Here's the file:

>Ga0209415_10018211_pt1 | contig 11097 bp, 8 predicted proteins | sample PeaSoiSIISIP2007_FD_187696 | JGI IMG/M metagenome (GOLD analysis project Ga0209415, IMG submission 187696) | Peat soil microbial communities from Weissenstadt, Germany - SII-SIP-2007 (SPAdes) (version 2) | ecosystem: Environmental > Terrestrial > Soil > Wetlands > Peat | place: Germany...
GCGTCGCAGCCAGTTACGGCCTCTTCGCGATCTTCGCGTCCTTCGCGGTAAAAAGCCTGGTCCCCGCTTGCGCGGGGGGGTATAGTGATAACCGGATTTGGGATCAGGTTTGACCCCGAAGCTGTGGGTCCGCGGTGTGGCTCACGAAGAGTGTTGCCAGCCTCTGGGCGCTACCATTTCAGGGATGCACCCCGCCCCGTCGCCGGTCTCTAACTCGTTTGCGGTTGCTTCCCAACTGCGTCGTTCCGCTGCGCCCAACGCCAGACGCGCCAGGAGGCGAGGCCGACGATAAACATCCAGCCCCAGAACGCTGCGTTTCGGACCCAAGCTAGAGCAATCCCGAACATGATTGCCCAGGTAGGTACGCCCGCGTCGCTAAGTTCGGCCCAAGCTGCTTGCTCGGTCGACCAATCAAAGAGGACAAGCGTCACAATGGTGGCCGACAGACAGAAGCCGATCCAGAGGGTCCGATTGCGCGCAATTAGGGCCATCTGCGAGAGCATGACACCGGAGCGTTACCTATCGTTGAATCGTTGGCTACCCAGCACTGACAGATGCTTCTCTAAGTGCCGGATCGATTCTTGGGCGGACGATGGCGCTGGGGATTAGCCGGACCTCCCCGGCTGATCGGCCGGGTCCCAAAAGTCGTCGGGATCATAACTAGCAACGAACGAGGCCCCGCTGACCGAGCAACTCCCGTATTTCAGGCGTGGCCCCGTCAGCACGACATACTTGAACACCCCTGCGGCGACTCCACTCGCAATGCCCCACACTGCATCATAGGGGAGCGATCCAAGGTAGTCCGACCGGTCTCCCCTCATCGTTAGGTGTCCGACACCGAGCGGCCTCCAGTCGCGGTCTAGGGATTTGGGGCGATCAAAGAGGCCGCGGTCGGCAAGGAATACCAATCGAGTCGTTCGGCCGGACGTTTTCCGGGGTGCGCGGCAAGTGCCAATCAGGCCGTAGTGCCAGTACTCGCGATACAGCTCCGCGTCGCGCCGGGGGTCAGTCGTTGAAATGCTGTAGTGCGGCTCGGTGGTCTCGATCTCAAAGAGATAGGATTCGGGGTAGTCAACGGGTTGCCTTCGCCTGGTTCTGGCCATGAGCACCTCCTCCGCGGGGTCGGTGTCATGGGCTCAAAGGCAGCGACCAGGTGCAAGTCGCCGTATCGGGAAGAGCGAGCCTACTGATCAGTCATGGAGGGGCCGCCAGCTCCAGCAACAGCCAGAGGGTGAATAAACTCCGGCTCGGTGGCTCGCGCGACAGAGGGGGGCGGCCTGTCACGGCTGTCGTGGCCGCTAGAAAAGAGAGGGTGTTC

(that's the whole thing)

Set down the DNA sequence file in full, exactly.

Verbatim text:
>Ga0209415_10018211_pt1 | contig 11097 bp, 8 predicted proteins | sample PeaSoiSIISIP2007_FD_187696 | JGI IMG/M metagenome (GOLD analysis project Ga0209415, IMG submission 187696) | Peat soil microbial communities from Weissenstadt, Germany - SII-SIP-2007 (SPAdes) (version 2) | ecosystem: Environmental > Terrestrial > Soil > Wetlands > Peat | place: Germany...
GCGTCGCAGCCAGTTACGGCCTCTTCGCGATCTTCGCGTCCTTCGCGGTAAAAAGCCTGGTCCCCGCTTGCGCGGGGGGGTATAGTGATAACCGGATTTGGGATCAGGTTTGACCCCGAAGCTGTGGGTCCGCGGTGTGGCTCACGAAGAGTGTTGCCAGCCTCTGGGCGCTACCATTTCAGGGATGCACCCCGCCCCGTCGCCGGTCTCTAACTCGTTTGCGGTTGCTTCCCAACTGCGTCGTTCCGCTGCGCCCAACGCCAGACGCGCCAGGAGGCGAGGCCGACGATAAACATCCAGCCCCAGAACGCTGCGTTTCGGACCCAAGCTAGAGCAATCCCGAACATGATTGCCCAGGTAGGTACGCCCGCGTCGCTAAGTTCGGCCCAAGCTGCTTGCTCGGTCGACCAATCAAAGAGGACAAGCGTCACAATGGTGGCCGACAGACAGAAGCCGATCCAGAGGGTCCGATTGCGCGCAATTAGGGCCATCTGCGAGAGCATGACACCGGAGCGTTACCTATCGTTGAATCGTTGGCTACCCAGCACTGACAGATGCTTCTCTAAGTGCCGGATCGATTCTTGGGCGGACGATGGCGCTGGGGATTAGCCGGACCTCCCCGGCTGATCGGCCGGGTCCCAAAAGTCGTCGGGATCATAACTAGCAACGAACGAGGCCCCGCTGACCGAGCAACTCCCGTATTTCAGGCGTGGCCCCGTCAGCACGACATACTTGAACACCCCTGCGGCGACTCCACTCGCAATGCCCCACACTGCATCATAGGGGAGCGATCCAAGGTAGTCCGACCGGTCTCCCCTCATCGTTAGGTGTCCGACACCGAGCGGCCTCCAGTCGCGGTCTAGGGATTTGGGGCGATCAAAGAGGCCGCGGTCGGCAAGGAATACCAATCGAGTCGTTCGGCCGGACGTTTTCCGGGGTGCGCGGCAAGTGCCAATCAGGCCGTAGTGCCAGTACTCGCGATACAGCTCCGCGTCGCGCCGGGGGTCAGTCGTTGAAATGCTGTAGTGCGGCTCGGTGGTCTCGATCTCAAAGAGATAGGATTCGGGGTAGTCAACGGGTTGCCTTCGCCTGGTTCTGGCCATGAGCACCTCCTCCGCGGGGTCGGTGTCATGGGCTCAAAGGCAGCGACCAGGTGCAAGTCGCCGTATCGGGAAGAGCGAGCCTACTGATCAGTCATGGAGGGGCCGCCAGCTCCAGCAACAGCCAGAGGGTGAATAAACTCCGGCTCGGTGGCTCGCGCGACAGAGGGGGGCGGCCTGTCACGGCTGTCGTGGCCGCTAGAAAAGAGAGGGTGTTC